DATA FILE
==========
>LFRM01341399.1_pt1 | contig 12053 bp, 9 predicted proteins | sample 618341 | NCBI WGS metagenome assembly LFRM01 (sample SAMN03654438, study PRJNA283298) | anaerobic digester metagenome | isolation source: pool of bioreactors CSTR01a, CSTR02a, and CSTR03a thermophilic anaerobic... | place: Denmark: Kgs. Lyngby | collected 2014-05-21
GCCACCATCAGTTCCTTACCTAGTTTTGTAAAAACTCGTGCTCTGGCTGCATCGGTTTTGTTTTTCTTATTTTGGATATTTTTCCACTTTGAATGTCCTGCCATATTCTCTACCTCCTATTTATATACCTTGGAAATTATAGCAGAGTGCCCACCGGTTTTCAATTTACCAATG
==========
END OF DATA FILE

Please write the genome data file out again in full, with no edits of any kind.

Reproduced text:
>LFRM01341399.1_pt1 | contig 12053 bp, 9 predicted proteins | sample 618341 | NCBI WGS metagenome assembly LFRM01 (sample SAMN03654438, study PRJNA283298) | anaerobic digester metagenome | isolation source: pool of bioreactors CSTR01a, CSTR02a, and CSTR03a thermophilic anaerobic... | place: Denmark: Kgs. Lyngby | collected 2014-05-21
GCCACCATCAGTTCCTTACCTAGTTTTGTAAAAACTCGTGCTCTGGCTGCATCGGTTTTGTTTTTCTTATTTTGGATATTTTTCCACTTTGAATGTCCTGCCATATTCTCTACCTCCTATTTATATACCTTGGAAATTATAGCAGAGTGCCCACCGGTTTTCAATTTACCAATG